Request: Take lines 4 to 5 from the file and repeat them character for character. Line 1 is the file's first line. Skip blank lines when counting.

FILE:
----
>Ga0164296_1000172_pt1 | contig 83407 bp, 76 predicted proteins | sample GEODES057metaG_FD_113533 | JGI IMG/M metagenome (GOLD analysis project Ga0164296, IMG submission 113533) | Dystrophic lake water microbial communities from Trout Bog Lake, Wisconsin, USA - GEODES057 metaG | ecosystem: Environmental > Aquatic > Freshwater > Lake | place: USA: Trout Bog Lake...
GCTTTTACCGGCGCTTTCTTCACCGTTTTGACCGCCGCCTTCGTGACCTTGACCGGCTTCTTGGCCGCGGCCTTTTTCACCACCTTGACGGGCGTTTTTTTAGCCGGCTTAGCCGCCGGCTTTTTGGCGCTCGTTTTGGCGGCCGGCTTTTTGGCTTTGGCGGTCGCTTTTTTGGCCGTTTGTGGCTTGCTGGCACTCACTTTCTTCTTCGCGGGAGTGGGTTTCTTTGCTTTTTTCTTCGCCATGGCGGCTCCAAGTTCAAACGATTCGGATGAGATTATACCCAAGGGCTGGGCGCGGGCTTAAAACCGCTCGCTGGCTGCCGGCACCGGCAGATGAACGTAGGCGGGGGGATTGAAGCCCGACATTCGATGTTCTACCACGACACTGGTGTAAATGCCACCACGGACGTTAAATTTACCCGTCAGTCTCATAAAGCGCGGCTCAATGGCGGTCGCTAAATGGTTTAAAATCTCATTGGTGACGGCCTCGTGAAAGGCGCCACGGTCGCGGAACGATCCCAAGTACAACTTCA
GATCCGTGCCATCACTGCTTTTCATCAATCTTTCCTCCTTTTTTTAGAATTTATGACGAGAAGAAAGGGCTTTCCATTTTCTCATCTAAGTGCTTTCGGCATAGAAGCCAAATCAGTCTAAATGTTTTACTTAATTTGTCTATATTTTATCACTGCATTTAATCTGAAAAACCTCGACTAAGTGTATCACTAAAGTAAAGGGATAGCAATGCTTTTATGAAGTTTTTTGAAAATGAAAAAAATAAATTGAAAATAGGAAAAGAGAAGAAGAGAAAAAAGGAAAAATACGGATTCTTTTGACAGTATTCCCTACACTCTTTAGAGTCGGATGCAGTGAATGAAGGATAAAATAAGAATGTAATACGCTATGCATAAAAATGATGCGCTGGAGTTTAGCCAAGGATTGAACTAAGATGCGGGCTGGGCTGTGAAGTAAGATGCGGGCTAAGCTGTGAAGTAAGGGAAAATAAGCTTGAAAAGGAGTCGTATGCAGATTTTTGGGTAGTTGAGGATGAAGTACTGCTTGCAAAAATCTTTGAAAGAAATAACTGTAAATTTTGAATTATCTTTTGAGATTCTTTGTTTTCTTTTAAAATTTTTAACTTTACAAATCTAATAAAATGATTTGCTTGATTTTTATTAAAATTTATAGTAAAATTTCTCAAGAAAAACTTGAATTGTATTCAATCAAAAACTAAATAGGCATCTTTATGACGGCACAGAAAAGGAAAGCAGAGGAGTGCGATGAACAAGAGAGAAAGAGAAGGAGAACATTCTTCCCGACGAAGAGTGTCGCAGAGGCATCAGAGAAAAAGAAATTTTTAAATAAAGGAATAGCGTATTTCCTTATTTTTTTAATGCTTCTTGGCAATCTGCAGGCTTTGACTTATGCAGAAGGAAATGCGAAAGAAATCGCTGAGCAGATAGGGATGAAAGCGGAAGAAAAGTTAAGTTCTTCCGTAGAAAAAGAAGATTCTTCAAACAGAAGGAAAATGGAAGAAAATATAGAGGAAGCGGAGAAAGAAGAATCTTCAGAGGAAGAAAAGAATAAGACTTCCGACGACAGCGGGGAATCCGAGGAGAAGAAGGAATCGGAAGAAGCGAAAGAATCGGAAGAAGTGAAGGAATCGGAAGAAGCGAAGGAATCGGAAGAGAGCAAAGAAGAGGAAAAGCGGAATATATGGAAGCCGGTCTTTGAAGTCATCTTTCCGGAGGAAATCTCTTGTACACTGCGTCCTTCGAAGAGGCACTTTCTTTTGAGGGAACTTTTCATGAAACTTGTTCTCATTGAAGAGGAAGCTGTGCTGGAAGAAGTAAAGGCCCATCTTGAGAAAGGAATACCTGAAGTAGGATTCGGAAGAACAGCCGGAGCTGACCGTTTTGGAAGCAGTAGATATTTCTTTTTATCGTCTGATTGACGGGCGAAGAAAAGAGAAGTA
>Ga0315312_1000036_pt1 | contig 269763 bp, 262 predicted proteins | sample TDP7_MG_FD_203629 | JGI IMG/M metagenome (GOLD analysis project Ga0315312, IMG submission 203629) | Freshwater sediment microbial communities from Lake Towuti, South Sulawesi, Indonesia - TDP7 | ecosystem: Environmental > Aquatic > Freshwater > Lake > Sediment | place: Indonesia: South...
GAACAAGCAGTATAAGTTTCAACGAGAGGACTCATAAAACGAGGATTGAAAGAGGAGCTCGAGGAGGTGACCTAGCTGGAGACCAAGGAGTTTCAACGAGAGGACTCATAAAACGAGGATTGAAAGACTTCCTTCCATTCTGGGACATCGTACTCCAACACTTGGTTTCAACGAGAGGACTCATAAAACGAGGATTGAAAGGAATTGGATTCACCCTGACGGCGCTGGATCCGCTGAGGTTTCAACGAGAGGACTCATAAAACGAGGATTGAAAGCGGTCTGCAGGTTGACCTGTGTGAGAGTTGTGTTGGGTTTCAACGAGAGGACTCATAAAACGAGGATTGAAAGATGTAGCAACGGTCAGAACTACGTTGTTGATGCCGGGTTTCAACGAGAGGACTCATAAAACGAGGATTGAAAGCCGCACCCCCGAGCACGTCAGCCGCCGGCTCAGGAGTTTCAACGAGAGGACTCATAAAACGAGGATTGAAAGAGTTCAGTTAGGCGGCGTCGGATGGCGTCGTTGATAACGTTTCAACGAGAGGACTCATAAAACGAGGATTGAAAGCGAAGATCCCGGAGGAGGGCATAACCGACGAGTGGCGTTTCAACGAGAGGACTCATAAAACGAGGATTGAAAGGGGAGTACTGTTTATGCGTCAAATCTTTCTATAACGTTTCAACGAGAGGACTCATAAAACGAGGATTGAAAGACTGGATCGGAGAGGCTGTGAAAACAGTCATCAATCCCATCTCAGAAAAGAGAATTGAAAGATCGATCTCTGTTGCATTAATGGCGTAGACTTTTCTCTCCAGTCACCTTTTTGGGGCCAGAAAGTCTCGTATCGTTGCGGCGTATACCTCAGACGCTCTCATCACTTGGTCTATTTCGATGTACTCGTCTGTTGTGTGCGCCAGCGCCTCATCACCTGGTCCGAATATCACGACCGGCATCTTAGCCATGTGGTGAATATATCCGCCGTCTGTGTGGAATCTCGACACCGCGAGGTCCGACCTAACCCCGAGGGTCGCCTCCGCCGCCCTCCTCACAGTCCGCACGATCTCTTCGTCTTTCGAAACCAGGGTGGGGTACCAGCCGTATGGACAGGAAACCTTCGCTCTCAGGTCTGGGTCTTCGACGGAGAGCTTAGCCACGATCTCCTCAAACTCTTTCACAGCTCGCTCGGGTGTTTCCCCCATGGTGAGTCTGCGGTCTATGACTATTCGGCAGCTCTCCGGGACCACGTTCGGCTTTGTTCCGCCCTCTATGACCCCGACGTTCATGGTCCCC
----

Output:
>Ga0315312_1000036_pt1 | contig 269763 bp, 262 predicted proteins | sample TDP7_MG_FD_203629 | JGI IMG/M metagenome (GOLD analysis project Ga0315312, IMG submission 203629) | Freshwater sediment microbial communities from Lake Towuti, South Sulawesi, Indonesia - TDP7 | ecosystem: Environmental > Aquatic > Freshwater > Lake > Sediment | place: Indonesia: South...
GAACAAGCAGTATAAGTTTCAACGAGAGGACTCATAAAACGAGGATTGAAAGAGGAGCTCGAGGAGGTGACCTAGCTGGAGACCAAGGAGTTTCAACGAGAGGACTCATAAAACGAGGATTGAAAGACTTCCTTCCATTCTGGGACATCGTACTCCAACACTTGGTTTCAACGAGAGGACTCATAAAACGAGGATTGAAAGGAATTGGATTCACCCTGACGGCGCTGGATCCGCTGAGGTTTCAACGAGAGGACTCATAAAACGAGGATTGAAAGCGGTCTGCAGGTTGACCTGTGTGAGAGTTGTGTTGGGTTTCAACGAGAGGACTCATAAAACGAGGATTGAAAGATGTAGCAACGGTCAGAACTACGTTGTTGATGCCGGGTTTCAACGAGAGGACTCATAAAACGAGGATTGAAAGCCGCACCCCCGAGCACGTCAGCCGCCGGCTCAGGAGTTTCAACGAGAGGACTCATAAAACGAGGATTGAAAGAGTTCAGTTAGGCGGCGTCGGATGGCGTCGTTGATAACGTTTCAACGAGAGGACTCATAAAACGAGGATTGAAAGCGAAGATCCCGGAGGAGGGCATAACCGACGAGTGGCGTTTCAACGAGAGGACTCATAAAACGAGGATTGAAAGGGGAGTACTGTTTATGCGTCAAATCTTTCTATAACGTTTCAACGAGAGGACTCATAAAACGAGGATTGAAAGACTGGATCGGAGAGGCTGTGAAAACAGTCATCAATCCCATCTCAGAAAAGAGAATTGAAAGATCGATCTCTGTTGCATTAATGGCGTAGACTTTTCTCTCCAGTCACCTTTTTGGGGCCAGAAAGTCTCGTATCGTTGCGGCGTATACCTCAGACGCTCTCATCACTTGGTCTATTTCGATGTACTCGTCTGTTGTGTGCGCCAGCGCCTCATCACCTGGTCCGAATATCACGACCGGCATCTTAGCCATGTGGTGAATATATCCGCCGTCTGTGTGGAATCTCGACACCGCGAGGTCCGACCTAACCCCGAGGGTCGCCTCCGCCGCCCTCCTCACAGTCCGCACGATCTCTTCGTCTTTCGAAACCAGGGTGGGGTACCAGCCGTATGGACAGGAAACCTTCGCTCTCAGGTCTGGGTCTTCGACGGAGAGCTTAGCCACGATCTCCTCAAACTCTTTCACAGCTCGCTCGGGTGTTTCCCCCATGGTGAGTCTGCGGTCTATGACTATTCGGCAGCTCTCCGGGACCACGTTCGGCTTTGTTCCGCCCTCTATGACCCCGACGTTCATGGTCCCC